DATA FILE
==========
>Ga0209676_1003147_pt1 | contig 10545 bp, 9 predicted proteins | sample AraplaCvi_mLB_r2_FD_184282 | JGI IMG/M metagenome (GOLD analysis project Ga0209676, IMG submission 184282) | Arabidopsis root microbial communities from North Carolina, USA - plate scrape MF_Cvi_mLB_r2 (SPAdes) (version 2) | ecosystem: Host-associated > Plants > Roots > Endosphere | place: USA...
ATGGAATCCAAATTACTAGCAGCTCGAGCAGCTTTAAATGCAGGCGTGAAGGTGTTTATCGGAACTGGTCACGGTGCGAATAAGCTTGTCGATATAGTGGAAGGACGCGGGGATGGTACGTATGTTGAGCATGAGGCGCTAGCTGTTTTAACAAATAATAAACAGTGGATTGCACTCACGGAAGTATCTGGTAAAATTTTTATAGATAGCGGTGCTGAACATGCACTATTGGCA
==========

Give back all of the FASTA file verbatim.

>Ga0209676_1003147_pt1 | contig 10545 bp, 9 predicted proteins | sample AraplaCvi_mLB_r2_FD_184282 | JGI IMG/M metagenome (GOLD analysis project Ga0209676, IMG submission 184282) | Arabidopsis root microbial communities from North Carolina, USA - plate scrape MF_Cvi_mLB_r2 (SPAdes) (version 2) | ecosystem: Host-associated > Plants > Roots > Endosphere | place: USA...
ATGGAATCCAAATTACTAGCAGCTCGAGCAGCTTTAAATGCAGGCGTGAAGGTGTTTATCGGAACTGGTCACGGTGCGAATAAGCTTGTCGATATAGTGGAAGGACGCGGGGATGGTACGTATGTTGAGCATGAGGCGCTAGCTGTTTTAACAAATAATAAACAGTGGATTGCACTCACGGAAGTATCTGGTAAAATTTTTATAGATAGCGGTGCTGAACATGCACTATTGGCA